Normally, successful people are highly committed to their work. Here is the problem: the more committed we are to a given path the harder it is for us to admit when it’s time to leave. This is why leaders need term limits – it is often just too difficult for them to set these for themselves.
I have had the privilege of working with more than 120 CEOs. I’ve also had the unfortunate privilege of working with four CEOs for whom it was time to leave. I said to them, “It is time to leave now. Leave with dignity. Don’t embarrass yourself.” I failed in all four cases. They didn’t leave, and a couple of them were on the covers of national magazines – embarrassing themselves and the company.
Why didn’t they leave when it was time to go? Because it is incredibly difficult for highly successful leaders, who have put their heart and soul into something, to look into the mirror and say, “This doesn’t work. It’s time to go.” The very fact that they are so highly committed to what they are doing makes it very hard for them to hear contrary information. This is true for leaders at all levels, not just the CEOs.
Almost every executive goes through this dialog as part of the challenge of letting go. This fear often results in postponement of the succession announcement until the last minute — and inhibits what could have been a much smoother transition process.
A smoother transition process looks something like this.
When it is approaching time to leave or move on to a new position, face reality — you will become a lame duck. Attention will immediately shift to your successor. Her vision for the future will mean more than yours. If you disapprove of executive team members’ ideas, they will just wait it out and resell the same ideas to your successor. People will start sucking up to her — in the same way they used to suck up to you. Make peace with being a lame duck before it actually happens and your life, your successor’s life, and the lives of your colleagues will be a lot better. Talk to your successor so you can leave them in a position to succeed. Being a lame duck doesn’t have to be all bad. Use this period to coach your successor (behind the scenes). Begin the transfer of power before you have to. Support your successor however you can. Build her confidence. Involve your successor in all important decisions and, to the degree humanly possible, make sure that she agrees with any of your announced strategies. Remember, she is the person who is going to have to live with them for the next few years – and make them work.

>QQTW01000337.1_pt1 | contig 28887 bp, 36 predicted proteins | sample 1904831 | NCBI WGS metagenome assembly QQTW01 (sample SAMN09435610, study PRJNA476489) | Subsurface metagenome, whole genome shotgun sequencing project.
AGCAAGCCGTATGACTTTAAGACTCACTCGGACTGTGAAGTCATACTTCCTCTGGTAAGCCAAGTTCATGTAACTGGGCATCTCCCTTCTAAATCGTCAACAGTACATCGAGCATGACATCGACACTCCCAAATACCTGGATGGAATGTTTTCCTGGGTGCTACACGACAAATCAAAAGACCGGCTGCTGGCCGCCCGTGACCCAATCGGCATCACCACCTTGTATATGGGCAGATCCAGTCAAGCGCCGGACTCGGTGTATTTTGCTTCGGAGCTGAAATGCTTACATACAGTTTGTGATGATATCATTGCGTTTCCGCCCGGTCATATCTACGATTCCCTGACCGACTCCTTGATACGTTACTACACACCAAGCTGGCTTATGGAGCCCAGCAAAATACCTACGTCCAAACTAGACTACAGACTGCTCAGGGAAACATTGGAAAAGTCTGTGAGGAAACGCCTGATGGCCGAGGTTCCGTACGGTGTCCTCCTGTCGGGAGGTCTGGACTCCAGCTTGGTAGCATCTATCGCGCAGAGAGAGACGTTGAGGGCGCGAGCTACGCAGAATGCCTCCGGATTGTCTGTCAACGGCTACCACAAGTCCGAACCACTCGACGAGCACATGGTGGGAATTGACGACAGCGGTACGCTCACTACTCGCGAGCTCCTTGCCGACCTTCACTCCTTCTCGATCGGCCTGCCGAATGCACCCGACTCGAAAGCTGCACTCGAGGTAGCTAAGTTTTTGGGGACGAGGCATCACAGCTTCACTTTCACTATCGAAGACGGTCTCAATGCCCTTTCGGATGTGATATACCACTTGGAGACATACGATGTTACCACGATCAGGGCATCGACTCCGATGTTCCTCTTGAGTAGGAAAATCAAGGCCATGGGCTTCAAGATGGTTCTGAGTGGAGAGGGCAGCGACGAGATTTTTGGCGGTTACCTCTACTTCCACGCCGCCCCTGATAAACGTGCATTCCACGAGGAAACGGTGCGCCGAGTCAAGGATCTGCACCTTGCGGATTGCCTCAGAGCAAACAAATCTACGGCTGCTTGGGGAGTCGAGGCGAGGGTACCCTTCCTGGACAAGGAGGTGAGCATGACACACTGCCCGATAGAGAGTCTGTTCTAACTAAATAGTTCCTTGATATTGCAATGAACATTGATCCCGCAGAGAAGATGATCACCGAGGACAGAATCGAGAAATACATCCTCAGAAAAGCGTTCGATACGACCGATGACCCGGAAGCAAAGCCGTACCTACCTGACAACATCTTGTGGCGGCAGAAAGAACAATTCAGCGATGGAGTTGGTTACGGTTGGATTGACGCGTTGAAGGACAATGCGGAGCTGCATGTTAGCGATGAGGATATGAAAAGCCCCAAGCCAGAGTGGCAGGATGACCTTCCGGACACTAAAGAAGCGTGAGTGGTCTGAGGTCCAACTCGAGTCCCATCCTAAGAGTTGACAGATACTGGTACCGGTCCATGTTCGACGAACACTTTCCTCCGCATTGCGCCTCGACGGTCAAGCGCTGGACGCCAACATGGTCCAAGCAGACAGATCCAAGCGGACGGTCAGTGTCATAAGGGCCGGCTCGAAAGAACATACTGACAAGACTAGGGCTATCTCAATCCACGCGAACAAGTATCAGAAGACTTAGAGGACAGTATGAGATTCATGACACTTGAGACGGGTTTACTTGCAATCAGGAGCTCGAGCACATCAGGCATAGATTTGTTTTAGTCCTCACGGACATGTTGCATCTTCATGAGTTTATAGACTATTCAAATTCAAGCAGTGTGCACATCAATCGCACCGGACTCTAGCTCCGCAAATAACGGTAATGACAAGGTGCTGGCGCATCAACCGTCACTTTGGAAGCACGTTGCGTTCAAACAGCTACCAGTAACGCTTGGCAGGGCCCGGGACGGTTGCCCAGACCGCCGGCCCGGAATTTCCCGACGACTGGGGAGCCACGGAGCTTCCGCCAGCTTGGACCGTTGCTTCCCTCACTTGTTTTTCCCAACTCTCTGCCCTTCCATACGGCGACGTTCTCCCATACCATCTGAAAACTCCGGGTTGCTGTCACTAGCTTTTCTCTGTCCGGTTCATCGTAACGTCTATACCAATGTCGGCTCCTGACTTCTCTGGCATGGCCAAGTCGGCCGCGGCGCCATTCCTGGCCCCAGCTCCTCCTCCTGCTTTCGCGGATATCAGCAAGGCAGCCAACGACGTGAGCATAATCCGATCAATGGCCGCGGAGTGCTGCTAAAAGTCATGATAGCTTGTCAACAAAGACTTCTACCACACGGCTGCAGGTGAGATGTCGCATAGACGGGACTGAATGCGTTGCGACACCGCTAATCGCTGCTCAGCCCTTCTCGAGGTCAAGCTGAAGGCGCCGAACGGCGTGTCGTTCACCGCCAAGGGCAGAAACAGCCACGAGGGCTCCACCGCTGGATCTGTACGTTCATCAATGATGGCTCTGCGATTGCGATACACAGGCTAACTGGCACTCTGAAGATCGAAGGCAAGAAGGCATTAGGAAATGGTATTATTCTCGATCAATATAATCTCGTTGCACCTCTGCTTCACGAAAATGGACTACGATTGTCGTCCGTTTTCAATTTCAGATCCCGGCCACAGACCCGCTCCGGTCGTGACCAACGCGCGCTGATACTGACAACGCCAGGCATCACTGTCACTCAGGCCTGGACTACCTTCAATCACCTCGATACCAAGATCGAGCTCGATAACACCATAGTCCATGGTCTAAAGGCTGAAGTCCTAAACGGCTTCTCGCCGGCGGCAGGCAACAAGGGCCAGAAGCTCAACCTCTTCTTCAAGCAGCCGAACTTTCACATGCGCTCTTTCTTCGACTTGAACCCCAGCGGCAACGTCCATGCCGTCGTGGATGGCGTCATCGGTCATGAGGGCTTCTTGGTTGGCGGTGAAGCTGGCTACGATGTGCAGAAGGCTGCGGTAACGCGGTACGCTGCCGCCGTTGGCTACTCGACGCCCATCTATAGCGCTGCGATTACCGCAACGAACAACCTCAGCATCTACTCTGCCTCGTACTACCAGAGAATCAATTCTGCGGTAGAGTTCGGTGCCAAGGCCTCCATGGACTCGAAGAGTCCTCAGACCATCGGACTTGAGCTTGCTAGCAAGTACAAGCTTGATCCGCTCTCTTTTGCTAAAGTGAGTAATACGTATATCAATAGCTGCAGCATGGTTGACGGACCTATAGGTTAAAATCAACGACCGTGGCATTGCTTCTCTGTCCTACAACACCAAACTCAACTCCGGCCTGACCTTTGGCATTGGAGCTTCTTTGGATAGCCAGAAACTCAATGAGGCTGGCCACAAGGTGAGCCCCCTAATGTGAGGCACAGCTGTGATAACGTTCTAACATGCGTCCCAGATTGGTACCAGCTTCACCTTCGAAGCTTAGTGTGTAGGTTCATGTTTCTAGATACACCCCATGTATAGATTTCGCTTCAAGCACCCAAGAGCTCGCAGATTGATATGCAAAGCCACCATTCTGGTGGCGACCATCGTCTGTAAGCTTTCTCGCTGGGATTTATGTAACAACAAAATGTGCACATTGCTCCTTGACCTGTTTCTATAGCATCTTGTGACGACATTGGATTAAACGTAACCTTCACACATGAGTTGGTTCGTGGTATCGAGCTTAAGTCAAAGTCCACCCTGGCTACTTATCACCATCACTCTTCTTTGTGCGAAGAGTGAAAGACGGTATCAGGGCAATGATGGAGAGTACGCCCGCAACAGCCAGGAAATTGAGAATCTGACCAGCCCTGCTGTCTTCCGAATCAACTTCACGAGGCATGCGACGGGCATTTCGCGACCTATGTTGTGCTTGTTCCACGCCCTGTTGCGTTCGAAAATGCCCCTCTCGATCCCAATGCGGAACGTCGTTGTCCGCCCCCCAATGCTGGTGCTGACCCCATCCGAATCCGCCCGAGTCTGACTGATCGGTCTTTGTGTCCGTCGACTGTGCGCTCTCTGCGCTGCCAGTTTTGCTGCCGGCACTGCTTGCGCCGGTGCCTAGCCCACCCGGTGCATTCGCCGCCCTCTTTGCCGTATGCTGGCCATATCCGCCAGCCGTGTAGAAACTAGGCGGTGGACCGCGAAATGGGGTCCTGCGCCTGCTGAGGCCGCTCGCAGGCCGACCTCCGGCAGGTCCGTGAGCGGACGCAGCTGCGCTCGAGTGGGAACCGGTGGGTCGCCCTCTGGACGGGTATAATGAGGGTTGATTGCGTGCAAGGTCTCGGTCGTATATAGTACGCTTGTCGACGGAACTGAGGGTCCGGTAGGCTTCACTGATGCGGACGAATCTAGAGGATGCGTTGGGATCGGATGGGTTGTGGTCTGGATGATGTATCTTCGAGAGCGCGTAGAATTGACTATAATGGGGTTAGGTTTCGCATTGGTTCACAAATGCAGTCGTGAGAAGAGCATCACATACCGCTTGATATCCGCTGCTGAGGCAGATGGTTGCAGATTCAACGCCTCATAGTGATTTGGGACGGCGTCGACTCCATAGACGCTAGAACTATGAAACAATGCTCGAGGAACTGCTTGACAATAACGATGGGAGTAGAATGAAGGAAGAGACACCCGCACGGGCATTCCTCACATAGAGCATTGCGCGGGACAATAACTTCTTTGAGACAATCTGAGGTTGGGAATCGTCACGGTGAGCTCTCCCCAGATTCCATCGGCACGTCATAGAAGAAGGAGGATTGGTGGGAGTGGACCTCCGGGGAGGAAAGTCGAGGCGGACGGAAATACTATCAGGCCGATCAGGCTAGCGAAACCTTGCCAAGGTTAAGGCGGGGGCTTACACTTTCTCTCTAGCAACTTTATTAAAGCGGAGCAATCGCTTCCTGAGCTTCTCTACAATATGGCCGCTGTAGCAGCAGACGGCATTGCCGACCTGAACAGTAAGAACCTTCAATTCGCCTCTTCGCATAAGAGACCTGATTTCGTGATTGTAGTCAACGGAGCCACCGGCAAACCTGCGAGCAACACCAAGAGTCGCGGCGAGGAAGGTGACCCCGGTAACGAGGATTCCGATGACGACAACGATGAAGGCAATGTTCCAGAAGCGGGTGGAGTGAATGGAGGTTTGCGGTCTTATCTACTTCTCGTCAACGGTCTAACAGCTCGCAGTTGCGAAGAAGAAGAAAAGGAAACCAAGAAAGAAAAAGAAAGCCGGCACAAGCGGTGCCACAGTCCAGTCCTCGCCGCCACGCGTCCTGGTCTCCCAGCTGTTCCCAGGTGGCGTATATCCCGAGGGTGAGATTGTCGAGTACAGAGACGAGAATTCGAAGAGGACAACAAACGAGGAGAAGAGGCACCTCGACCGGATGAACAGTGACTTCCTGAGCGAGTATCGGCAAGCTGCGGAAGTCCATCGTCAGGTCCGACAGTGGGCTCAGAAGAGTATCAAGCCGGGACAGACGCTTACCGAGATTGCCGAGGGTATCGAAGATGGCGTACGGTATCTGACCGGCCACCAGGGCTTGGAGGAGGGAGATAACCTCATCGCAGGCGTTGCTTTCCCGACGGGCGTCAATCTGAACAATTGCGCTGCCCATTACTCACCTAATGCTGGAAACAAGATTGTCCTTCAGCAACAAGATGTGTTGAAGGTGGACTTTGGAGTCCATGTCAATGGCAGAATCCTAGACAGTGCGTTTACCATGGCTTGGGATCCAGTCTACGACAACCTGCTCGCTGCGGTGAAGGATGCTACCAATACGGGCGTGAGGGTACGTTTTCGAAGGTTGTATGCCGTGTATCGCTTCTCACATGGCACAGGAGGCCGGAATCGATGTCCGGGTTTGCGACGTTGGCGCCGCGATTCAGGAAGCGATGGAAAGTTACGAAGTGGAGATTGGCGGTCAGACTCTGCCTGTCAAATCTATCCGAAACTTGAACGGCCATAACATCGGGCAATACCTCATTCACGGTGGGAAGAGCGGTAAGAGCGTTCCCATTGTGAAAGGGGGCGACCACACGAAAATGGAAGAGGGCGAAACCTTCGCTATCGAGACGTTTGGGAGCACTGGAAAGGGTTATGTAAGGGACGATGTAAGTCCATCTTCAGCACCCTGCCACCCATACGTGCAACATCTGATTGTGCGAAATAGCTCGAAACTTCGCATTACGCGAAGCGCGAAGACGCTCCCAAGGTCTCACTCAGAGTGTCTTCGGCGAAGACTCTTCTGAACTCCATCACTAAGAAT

If you want to be a great lame duck, make those tough, unpopular decisions that you know are good for the company. Don’t worry about finishing on a great note. Be willing to make long term investments that may cost the company in the short run — but promise to produce desired results in the long run. Be more focused on putting your successor in a position where she will succeed, than finishing in a way that will make you look good.
Be a happy duck. Go home a little earlier. Spend some more time with the family you may have neglected in the past. Reacquaint yourself with your spouse.
My final advice is simple but often ignored—focus less on what you’re leaving and more on where you’re headed next.